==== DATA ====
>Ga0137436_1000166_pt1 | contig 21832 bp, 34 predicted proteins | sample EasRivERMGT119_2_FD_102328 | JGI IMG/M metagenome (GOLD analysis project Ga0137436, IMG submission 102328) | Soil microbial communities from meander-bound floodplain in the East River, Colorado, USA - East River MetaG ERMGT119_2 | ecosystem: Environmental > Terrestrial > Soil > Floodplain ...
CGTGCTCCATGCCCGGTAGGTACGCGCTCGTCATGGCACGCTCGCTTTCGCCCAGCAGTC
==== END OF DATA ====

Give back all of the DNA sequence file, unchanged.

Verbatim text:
>Ga0137436_1000166_pt1 | contig 21832 bp, 34 predicted proteins | sample EasRivERMGT119_2_FD_102328 | JGI IMG/M metagenome (GOLD analysis project Ga0137436, IMG submission 102328) | Soil microbial communities from meander-bound floodplain in the East River, Colorado, USA - East River MetaG ERMGT119_2 | ecosystem: Environmental > Terrestrial > Soil > Floodplain ...
CGTGCTCCATGCCCGGTAGGTACGCGCTCGTCATGGCACGCTCGCTTTCGCCCAGCAGTC